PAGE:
When confronted with his poor public polling numbers, Mr Trump insisted his internal polling showed him doing a better than most media stories reflect.
The president also accused “Democrat-run states” of not allowing him to hold rallies there over concerns about proper social distancing and the Covid-19 crisis.
At one point in the interview, Mr Wallace asked Mr Trump why his administration was seeking to roll back aspects of the 2010 health care law known as “Obamacare” right as the US is undergoing the largest health crisis in multiple generations.
Mr Trump said his policy team had a plan that would soon be enacted to help Americans get coverage, though he did not provide specifics, and the White House has not presented an itemised health care policy proposal to Congress in months.
“We’re signing a health care plan within two weeks. A full and complete health care plan,” Mr Trump said.
That would be news to many lawmakers from both parties: Congress is not currently working on health care legislation, nor is the White House formulating a proposal to present to Congress that would have any chance of passing the Democratic-controlled House or the Senate, which would require bipartisan support to surmount its 60-vote threshold.
The president was noncommittal about refusing to sign coronavirus stimulus legislation if it does not include the White House’s stated priorities, such as his and Senate Majority Leader Mitch McConnell’s desire to protect health care workers and businesses from liability lawsuits related to Covid-19 exposure.
“Well, we’re going to see,” the president said about a fifth round of coronavirus aid that is expected to blow past the $1trn mark.
“We do need protections because businesses are going to get sued just because somebody walked in. You don’t know where this virus comes from. They’ll sit down at a restaurant. They’ll sue the restaurant, the guy’s out of business,” Mr Trump said.
Party leaders in Congress are expected to begin hashing out a deal when both chambers return on Monday.
Lawmakers want to strike a deal by the August recess, though Speaker Nancy Pelosi has said she is willing to postpone the August district work period if it means obtaining a better deal on coronavirus relief.
The parties remain far from a concrete compromise proposal that would also be well-received by Mr Trump.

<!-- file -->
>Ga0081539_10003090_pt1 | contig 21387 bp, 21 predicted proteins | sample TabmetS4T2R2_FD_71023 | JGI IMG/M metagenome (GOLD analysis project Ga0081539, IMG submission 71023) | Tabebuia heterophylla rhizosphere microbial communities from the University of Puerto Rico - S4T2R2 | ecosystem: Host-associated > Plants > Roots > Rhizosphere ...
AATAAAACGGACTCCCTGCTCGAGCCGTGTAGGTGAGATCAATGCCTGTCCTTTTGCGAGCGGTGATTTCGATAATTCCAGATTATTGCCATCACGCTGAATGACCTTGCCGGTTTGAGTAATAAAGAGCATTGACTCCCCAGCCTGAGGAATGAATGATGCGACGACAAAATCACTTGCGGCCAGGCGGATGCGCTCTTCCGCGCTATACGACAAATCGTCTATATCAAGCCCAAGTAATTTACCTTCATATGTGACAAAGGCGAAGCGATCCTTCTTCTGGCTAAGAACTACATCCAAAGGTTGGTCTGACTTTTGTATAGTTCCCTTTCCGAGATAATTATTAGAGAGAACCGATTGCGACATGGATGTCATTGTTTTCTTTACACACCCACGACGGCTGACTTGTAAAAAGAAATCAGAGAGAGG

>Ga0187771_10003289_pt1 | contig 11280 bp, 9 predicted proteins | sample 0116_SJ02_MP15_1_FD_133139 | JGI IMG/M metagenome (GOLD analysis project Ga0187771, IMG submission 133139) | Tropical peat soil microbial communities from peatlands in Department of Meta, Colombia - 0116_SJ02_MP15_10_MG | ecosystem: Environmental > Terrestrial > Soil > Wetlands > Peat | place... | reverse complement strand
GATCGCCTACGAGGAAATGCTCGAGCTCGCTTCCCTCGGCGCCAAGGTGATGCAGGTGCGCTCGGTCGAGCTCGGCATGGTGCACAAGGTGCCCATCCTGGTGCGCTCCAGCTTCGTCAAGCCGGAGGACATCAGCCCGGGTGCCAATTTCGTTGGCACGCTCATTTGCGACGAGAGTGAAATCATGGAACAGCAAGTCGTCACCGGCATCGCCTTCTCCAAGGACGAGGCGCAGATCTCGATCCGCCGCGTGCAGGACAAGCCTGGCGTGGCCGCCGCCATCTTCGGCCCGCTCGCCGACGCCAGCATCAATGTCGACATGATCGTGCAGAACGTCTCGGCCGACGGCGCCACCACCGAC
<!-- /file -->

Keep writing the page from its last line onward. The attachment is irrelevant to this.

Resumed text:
Democrats are arguing for stronger workplace protections under the Occupational Safety and Health Administration (OSHA), putting the party seemingly at odds over how much responsibility businesses ought to take for potentially exposing people to coronavirus on their property.
Mr Trump also said in his Fox News interview that he “would consider not signing” any legislation if it did not include a payroll tax cut.
Democrats have expressed a strong opposition to the payroll tax cut, instead insisting on renewing beefed-up unemployment benefits for people who have been laid off during the pandemic.
Congress first passed the federal government’s bolstered unemployment assistance programme in March.
As the racial tensions continue to simmer in the US after the deaths in police custody of George Floyd in Minneapolis, Breonna Taylor in Louisville, and others, Mr Trump defended people who fly Confederate flags as exercising their First Amendment right to freedom of speech.
“When people proudly have their Confederate flags, they’re not talking about racism,” the president said.
“They love their flag. It represents the South.”
The Pentagon circumvented Mr Trump on the Confederate flag issue by announcing a new policy on Friday that would effectively ban anyone from flying it at a military base.
The new policy lists the types of flags the US Defence Department will allow troops to fly on its bases across the world. The Confederate flag is not on the list of acceptable flags.
“I don’t care what the military says. I do – I’m supposed to make the decision,” Mr Trump said of the flag policy.
He added that he is opposed to renaming military bases named for Confederate officers, such as Fort Bragg in North Carolina, whose namesake, Braxton Bragg, was a Confederate general.
“Fort Bragg is a big deal. We won two World Wars [with troops training there]. Nobody even knows General Bragg. We won two World Wars. Go to that community where Fort Bragg is, in a great state — I love that state — go to the community, say, ‘How do you like the idea of renaming Fort Bragg?’ And then what are we going to name it? We’re going to name it after the Reverend Al Sharpton?” Mr Trump said, referencing the American civil rights activist, Baptist minister, and former Democratic presidential candidate.
Biden and the police
In perhaps the most heated exchange between interviewer and interviewee, Mr Wallace fact-checked Mr Trump in real-time over the president’s claims Mr Biden wants to “defund” the police.
“Sir, he does not,” Mr Wallace said.
Mr Trump responded that Mr Biden had “signed a charter” with Vermont Independent Senator Bernie Sanders that called for the Democratic National Committee to adopt “defund the police” as its position on the official party platform.
But the 110-page document of policy recommendations produced by six “unity task forces” of supporters of Mr Sanders and Mr Biden makes no such statement.
“It says nothing about defunding the police,” Mr Wallace said.
The president pushed back, saying, “Oh really? It says abolish — it says… Let’s go, get me the charter, please.”
Mr Trump then flipped through the document, announcing several policies in it he disagreed with. But he could not find anything calling for police departments to be abolished.
The document does, however, recommend significant police department reforms.
The Biden-Sanders task force on criminal justice reform recommended diverting some federal funding from police departments in order to create a “civilian corps of unarmed first responders such as social workers, EMTs, and trained mental health professionals” who would handle nonviolent emergencies such as mental health emergencies or low-level conflicts.
Such a corps of first responders would “[free] police officers to concentrate on the most serious crimes,” the task force states.